2
$\begingroup$

The following text is from Concepts of Physics by Dr. H.C.Verma, from the chapter "Magnetic Properties of Matter", page 281, topic "Magnetic Intensity $H$":

Whenever the end effects of a magnetized material can be neglected, the magnetic intensity due to magnetization is zero. This may be the case with a ring-shaped material or in the middle portion of a long rod. The magnetic intensity in a material is then determined by the external sources only, even if the material is magnetized.

Earlier, I came across the following formula: $$\vec H=\frac{\vec{B}}{\mu_0}-\vec I$$ where, $\vec H$ is the magnetic intensity or magnetizing field intensity, $\vec B$ is the resultant magnetic field (vector sum of applied magnetic field and the magnetic field due to magnetization) and $\vec I$ is the intensity of magnetization (magnetic moment per unit volume).

However, I don't understand why the magnetic intensity due to magnetization is zero when there is no significant end effects as said by the author. I thought resultant magnetic field at a particular point inside a material to be equal to the vector sum of the external magnetic field applied and the magnetic field due to magnetization. But this statement is opposite of what I understood.

It would be helpful if you could explain the above quoted statement. Why is the magnetic intensity in a material determined only by the external sources even if the material is magnetized?

$\endgroup$
5
  • $\begingroup$ Did you understood the question, you have posted?, if yes then can you please explain the answer of your own question? Please if possible avoid complex equations, as i am just a beginner in magnetism. I can't post the same question as it would become duplicate $\endgroup$
    – maverick
    Commented Jul 16, 2020 at 11:03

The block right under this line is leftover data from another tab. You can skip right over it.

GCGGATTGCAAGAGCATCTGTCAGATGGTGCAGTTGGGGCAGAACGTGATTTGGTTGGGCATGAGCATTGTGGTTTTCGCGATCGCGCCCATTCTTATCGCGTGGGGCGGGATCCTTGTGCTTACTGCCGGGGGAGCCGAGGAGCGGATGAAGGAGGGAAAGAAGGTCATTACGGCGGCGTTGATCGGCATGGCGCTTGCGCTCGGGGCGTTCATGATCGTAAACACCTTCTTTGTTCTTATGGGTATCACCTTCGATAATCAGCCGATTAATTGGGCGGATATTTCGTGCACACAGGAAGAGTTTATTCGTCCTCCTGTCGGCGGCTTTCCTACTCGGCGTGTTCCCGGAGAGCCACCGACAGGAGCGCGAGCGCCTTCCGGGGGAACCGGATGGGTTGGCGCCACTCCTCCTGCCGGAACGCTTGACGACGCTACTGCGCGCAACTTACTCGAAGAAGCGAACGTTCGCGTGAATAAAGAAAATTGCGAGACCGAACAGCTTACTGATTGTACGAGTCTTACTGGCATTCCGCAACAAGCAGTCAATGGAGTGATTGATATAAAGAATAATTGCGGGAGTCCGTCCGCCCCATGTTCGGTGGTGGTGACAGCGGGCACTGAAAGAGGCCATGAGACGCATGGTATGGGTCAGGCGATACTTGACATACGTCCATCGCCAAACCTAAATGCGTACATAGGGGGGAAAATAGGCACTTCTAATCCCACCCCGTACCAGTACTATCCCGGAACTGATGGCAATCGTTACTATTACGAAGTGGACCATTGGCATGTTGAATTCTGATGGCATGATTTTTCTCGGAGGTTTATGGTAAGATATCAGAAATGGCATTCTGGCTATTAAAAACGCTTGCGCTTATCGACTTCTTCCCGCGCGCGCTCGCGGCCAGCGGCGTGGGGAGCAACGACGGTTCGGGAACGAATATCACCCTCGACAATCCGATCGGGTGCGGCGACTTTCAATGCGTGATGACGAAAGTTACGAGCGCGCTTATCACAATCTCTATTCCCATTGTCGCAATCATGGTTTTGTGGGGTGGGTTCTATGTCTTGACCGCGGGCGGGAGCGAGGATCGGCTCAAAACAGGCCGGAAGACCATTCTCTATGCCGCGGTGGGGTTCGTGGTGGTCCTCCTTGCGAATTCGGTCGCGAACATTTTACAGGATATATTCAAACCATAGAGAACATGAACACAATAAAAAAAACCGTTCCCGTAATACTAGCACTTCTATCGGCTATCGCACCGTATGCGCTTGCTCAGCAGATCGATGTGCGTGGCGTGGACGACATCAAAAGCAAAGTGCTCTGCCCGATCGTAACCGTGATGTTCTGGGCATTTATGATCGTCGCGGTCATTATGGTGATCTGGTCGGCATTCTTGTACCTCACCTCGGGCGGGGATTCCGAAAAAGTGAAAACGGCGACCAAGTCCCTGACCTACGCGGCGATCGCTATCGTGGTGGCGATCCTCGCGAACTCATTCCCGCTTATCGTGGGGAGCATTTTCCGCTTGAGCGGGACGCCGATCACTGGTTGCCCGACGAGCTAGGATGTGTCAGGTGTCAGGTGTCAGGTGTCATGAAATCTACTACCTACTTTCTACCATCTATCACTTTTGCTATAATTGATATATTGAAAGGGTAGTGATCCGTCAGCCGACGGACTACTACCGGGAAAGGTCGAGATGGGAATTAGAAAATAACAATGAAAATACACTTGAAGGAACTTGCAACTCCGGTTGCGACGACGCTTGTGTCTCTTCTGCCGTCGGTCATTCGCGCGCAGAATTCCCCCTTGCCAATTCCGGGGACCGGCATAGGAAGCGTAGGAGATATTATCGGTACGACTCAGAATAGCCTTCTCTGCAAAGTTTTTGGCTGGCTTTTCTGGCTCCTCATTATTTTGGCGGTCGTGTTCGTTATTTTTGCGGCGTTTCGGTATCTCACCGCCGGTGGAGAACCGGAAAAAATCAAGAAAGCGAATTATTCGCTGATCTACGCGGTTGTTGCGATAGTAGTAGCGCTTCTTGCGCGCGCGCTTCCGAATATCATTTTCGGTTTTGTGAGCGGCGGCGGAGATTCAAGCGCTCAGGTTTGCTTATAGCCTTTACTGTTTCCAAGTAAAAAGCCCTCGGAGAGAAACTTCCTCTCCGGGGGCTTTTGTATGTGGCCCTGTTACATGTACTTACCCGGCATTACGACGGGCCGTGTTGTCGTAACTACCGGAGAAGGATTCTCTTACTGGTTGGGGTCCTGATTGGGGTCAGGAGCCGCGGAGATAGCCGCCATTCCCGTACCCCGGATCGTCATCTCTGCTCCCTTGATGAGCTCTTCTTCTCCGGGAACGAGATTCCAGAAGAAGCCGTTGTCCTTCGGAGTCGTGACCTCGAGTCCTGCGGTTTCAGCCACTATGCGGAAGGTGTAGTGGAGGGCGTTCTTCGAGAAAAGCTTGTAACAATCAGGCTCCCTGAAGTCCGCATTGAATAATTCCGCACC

• $\begingroup$ Can you Please help? If you understood the quote by HC Verma, can you help me understand it, The answer given below is beyond my scope for now , so please help.. $\endgroup$
    – maverick
    Commented Jul 16, 2020 at 14:34
  • $\begingroup$ @maverick: I have not understood the answer by Giorgio mainly because I haven't studied vector calculus in detail. See whether this conversation I had with John Rennie in the chat is useful. If not you can also chat with him in this room. He is mostly available from 10 a.m. IST to 4 p.m. IST. $\endgroup$
    – Vishnu
    Commented Jul 16, 2020 at 14:51
  • $\begingroup$ If you're interested in learning further, I came to know that the book Introduction to Electrodynamics by David Griffiths is good place to start vector calculus. I probably might answer my question after learning it fully. But it will be only after my exams. $\endgroup$
    – Vishnu
    Commented Jul 16, 2020 at 14:57
  • $\begingroup$ I am sorry @GuruVishnu, but i am really a newbie to magnetism in class 12 the book you have mentioned will not help for now, time is also running out, with exams just knocking at my door, But thank you for the suggestion, for now my standard books for concepts are HC Verma and DC pandey they help me out in most cases, and iam sure i will find some answer to this one as well, Thank you for your time $\endgroup$
    – maverick
    Commented Jul 16, 2020 at 15:37

2 Answers 2

3
$\begingroup$

I am not sure I have fully understood your description. However I think I can answer your last question.